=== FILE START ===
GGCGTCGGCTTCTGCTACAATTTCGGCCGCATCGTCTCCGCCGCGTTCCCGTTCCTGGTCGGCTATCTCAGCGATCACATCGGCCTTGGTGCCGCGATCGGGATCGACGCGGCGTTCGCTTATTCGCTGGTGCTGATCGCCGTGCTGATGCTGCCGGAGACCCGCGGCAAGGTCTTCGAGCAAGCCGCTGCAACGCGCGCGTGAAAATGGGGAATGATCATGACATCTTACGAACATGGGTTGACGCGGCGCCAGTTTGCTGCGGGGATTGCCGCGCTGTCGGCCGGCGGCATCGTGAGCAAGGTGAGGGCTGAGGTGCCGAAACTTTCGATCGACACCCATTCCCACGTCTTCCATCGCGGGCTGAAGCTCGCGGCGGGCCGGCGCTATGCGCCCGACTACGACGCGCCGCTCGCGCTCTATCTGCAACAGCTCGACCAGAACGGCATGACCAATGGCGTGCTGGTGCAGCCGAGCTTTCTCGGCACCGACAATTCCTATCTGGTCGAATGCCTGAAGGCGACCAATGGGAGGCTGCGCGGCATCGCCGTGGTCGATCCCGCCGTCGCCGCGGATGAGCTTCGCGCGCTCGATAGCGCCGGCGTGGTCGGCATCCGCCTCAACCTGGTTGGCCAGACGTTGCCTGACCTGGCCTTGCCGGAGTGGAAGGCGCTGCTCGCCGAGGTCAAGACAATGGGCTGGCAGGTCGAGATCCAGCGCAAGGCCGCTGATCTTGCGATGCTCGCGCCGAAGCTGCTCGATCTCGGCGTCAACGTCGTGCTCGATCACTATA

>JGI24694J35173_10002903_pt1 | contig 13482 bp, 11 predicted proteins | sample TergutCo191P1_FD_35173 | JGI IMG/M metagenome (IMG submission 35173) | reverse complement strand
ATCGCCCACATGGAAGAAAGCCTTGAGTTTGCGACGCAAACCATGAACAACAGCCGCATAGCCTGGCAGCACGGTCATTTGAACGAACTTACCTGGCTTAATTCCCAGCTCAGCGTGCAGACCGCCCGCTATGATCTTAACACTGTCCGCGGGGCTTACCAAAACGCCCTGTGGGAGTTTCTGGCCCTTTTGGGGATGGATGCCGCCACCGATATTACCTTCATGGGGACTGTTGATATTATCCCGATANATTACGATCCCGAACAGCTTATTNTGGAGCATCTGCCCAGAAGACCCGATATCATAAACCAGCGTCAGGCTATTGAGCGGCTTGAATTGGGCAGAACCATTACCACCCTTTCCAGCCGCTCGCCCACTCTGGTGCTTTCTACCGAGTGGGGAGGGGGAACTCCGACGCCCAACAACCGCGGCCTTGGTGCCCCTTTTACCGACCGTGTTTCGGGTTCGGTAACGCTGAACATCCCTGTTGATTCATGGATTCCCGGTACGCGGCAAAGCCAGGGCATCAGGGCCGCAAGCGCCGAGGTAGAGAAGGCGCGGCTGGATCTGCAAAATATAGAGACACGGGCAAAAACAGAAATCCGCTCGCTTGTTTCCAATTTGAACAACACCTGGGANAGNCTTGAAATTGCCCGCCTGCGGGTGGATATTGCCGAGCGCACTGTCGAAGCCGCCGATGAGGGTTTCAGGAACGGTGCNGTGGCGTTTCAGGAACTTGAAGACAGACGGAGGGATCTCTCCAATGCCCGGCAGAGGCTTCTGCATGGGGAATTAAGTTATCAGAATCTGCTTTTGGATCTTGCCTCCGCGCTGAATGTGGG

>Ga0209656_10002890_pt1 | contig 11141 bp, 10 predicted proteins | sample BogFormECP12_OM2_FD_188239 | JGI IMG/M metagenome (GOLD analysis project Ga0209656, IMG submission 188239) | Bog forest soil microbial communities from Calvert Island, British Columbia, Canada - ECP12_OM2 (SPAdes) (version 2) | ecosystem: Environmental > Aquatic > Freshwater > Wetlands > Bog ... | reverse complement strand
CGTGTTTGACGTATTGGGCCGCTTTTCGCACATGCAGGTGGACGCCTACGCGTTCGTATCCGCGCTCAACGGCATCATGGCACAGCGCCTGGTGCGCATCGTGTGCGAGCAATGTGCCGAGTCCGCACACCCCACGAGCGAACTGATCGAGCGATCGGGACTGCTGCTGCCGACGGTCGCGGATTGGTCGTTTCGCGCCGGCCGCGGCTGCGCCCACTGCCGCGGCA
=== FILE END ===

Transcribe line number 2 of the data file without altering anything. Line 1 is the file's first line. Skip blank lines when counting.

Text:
>JGI24694J35173_10002903_pt1 | contig 13482 bp, 11 predicted proteins | sample TergutCo191P1_FD_35173 | JGI IMG/M metagenome (IMG submission 35173) | reverse complement strand